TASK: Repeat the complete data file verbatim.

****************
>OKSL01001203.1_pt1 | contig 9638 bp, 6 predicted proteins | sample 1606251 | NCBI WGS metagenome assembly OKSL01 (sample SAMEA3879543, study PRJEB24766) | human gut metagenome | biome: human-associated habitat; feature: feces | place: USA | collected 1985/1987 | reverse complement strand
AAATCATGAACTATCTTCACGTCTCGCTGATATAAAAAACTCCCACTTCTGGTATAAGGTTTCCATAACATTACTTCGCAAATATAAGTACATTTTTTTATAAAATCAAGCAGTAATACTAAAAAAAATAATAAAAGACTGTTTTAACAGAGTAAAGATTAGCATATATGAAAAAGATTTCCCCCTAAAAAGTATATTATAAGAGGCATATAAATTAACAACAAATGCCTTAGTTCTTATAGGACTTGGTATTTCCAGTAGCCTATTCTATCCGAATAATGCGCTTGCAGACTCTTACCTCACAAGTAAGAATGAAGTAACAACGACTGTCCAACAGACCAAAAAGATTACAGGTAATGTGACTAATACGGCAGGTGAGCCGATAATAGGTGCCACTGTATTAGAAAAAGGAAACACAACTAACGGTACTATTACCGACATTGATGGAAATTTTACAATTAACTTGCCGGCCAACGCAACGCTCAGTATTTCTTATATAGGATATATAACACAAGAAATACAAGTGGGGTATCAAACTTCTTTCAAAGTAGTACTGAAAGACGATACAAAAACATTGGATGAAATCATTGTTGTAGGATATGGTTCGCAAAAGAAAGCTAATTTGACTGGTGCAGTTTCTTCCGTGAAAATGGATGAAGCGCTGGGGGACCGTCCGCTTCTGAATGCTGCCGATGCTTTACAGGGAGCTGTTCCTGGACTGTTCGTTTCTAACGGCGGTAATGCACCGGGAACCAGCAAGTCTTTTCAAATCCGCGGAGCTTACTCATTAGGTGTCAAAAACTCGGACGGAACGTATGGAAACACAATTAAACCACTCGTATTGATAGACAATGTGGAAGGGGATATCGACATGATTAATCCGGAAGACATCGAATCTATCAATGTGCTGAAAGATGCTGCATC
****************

>OKSL01001203.1_pt1 | contig 9638 bp, 6 predicted proteins | sample 1606251 | NCBI WGS metagenome assembly OKSL01 (sample SAMEA3879543, study PRJEB24766) | human gut metagenome | biome: human-associated habitat; feature: feces | place: USA | collected 1985/1987 | reverse complement strand
AAATCATGAACTATCTTCACGTCTCGCTGATATAAAAAACTCCCACTTCTGGTATAAGGTTTCCATAACATTACTTCGCAAATATAAGTACATTTTTTTATAAAATCAAGCAGTAATACTAAAAAAAATAATAAAAGACTGTTTTAACAGAGTAAAGATTAGCATATATGAAAAAGATTTCCCCCTAAAAAGTATATTATAAGAGGCATATAAATTAACAACAAATGCCTTAGTTCTTATAGGACTTGGTATTTCCAGTAGCCTATTCTATCCGAATAATGCGCTTGCAGACTCTTACCTCACAAGTAAGAATGAAGTAACAACGACTGTCCAACAGACCAAAAAGATTACAGGTAATGTGACTAATACGGCAGGTGAGCCGATAATAGGTGCCACTGTATTAGAAAAAGGAAACACAACTAACGGTACTATTACCGACATTGATGGAAATTTTACAATTAACTTGCCGGCCAACGCAACGCTCAGTATTTCTTATATAGGATATATAACACAAGAAATACAAGTGGGGTATCAAACTTCTTTCAAAGTAGTACTGAAAGACGATACAAAAACATTGGATGAAATCATTGTTGTAGGATATGGTTCGCAAAAGAAAGCTAATTTGACTGGTGCAGTTTCTTCCGTGAAAATGGATGAAGCGCTGGGGGACCGTCCGCTTCTGAATGCTGCCGATGCTTTACAGGGAGCTGTTCCTGGACTGTTCGTTTCTAACGGCGGTAATGCACCGGGAACCAGCAAGTCTTTTCAAATCCGCGGAGCTTACTCATTAGGTGTCAAAAACTCGGACGGAACGTATGGAAACACAATTAAACCACTCGTATTGATAGACAATGTGGAAGGGGATATCGACATGATTAATCCGGAAGACATCGAATCTATCAATGTGCTGAAAGATGCTGCATC